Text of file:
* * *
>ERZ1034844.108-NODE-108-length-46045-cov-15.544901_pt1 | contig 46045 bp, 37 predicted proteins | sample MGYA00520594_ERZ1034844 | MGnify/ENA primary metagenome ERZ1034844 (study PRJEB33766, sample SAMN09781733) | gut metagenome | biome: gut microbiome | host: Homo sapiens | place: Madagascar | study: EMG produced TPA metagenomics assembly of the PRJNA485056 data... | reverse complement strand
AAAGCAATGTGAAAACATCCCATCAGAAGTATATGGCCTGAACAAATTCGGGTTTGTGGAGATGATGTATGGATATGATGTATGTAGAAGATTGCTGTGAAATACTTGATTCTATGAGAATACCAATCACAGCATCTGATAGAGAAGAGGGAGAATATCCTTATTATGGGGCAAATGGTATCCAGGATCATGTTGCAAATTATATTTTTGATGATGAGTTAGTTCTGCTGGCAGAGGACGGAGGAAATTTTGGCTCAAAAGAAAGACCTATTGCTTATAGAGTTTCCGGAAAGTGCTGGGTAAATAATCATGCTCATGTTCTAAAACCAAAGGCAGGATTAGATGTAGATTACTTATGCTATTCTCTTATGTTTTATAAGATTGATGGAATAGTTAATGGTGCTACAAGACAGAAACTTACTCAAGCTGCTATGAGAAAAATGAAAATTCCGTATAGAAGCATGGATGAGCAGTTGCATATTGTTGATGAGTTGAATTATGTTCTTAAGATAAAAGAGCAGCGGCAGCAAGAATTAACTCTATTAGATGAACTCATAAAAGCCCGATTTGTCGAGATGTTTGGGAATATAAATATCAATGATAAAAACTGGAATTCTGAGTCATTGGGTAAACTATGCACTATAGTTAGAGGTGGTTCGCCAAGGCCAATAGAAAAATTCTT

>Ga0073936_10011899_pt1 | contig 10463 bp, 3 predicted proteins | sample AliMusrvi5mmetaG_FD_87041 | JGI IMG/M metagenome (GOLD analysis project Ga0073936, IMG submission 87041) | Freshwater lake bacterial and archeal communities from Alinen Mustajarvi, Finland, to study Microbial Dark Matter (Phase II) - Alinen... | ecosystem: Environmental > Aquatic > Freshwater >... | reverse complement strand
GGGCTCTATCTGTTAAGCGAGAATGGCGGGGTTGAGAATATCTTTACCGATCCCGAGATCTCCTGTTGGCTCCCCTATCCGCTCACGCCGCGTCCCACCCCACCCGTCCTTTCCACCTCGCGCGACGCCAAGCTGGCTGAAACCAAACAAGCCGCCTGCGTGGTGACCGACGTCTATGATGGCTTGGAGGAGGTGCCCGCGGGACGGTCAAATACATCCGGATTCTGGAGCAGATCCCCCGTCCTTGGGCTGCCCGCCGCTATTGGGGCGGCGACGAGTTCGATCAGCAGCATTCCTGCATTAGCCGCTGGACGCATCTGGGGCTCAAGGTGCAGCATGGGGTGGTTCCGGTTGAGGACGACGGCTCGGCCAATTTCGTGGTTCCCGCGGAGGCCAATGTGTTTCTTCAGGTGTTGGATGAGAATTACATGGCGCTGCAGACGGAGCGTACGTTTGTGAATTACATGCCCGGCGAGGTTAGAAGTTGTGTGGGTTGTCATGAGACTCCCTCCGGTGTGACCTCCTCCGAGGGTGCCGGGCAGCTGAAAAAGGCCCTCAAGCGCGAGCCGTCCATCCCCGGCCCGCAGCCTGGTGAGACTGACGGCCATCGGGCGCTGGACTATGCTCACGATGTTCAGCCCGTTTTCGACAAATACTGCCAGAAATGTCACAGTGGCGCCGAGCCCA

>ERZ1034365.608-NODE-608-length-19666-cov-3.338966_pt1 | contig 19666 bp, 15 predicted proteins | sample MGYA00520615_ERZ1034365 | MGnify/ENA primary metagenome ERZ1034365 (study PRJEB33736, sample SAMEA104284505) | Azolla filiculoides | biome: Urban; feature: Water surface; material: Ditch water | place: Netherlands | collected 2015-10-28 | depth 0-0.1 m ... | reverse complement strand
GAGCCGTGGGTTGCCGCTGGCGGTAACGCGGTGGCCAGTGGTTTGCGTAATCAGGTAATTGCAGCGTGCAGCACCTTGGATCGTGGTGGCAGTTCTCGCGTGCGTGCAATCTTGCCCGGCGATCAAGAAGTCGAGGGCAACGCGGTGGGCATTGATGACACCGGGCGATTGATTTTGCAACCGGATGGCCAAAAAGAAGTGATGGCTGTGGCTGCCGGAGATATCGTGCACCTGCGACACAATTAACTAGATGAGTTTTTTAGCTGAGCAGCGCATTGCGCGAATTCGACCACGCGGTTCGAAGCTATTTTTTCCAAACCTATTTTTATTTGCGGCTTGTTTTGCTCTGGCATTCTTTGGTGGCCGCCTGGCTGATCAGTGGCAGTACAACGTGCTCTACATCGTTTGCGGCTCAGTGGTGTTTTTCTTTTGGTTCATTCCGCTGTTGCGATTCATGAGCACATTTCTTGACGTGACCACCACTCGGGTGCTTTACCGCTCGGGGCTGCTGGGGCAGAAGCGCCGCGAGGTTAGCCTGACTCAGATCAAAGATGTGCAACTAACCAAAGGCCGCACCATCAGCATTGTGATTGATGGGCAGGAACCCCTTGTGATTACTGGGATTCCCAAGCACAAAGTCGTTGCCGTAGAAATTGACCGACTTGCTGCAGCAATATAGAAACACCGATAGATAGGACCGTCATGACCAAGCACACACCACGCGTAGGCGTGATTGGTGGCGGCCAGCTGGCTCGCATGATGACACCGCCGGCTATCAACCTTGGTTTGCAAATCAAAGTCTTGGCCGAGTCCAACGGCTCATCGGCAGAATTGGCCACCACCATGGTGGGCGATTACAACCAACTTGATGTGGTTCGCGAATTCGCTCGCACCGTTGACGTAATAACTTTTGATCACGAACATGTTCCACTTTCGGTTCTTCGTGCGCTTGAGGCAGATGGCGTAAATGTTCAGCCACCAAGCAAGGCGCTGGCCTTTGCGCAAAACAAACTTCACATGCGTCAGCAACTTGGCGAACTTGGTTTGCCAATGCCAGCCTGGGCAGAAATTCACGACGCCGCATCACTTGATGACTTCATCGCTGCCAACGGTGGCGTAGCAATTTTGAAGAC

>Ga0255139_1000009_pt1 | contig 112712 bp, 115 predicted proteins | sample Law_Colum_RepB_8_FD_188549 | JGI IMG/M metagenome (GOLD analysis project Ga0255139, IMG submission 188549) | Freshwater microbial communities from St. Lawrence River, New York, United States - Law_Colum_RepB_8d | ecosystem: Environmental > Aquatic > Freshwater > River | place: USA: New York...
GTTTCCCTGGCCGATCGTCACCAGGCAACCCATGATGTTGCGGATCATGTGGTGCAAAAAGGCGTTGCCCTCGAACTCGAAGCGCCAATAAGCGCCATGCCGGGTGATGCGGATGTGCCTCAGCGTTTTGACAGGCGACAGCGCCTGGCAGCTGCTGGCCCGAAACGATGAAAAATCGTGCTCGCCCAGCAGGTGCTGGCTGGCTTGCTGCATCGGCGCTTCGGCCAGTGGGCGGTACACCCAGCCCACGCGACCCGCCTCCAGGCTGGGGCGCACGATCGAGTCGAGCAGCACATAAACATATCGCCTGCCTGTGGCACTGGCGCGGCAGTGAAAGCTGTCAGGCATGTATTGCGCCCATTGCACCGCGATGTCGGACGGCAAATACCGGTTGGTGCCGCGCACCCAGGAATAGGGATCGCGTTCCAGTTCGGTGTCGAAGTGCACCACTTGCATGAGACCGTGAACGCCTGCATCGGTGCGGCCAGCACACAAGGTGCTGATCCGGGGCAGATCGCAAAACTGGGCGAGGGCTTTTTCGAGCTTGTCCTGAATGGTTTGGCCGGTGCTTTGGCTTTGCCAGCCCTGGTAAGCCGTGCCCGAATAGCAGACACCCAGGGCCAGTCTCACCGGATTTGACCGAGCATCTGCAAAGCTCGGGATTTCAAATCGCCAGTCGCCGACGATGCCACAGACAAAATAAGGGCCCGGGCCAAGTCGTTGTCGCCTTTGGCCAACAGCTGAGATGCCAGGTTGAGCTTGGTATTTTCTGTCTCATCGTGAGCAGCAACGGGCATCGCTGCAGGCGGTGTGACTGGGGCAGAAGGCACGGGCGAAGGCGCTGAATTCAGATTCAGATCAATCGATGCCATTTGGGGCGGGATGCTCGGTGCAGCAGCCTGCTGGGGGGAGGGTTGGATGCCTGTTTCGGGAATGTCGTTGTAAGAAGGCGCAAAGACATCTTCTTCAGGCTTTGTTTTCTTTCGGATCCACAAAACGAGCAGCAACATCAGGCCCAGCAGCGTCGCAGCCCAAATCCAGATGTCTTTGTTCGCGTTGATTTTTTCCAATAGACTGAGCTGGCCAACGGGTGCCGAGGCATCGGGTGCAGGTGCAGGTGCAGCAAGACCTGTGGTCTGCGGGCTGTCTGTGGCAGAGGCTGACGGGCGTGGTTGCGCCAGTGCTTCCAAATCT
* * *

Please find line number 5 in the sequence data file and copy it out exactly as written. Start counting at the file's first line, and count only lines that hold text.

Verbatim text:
>ERZ1034365.608-NODE-608-length-19666-cov-3.338966_pt1 | contig 19666 bp, 15 predicted proteins | sample MGYA00520615_ERZ1034365 | MGnify/ENA primary metagenome ERZ1034365 (study PRJEB33736, sample SAMEA104284505) | Azolla filiculoides | biome: Urban; feature: Water surface; material: Ditch water | place: Netherlands | collected 2015-10-28 | depth 0-0.1 m ... | reverse complement strand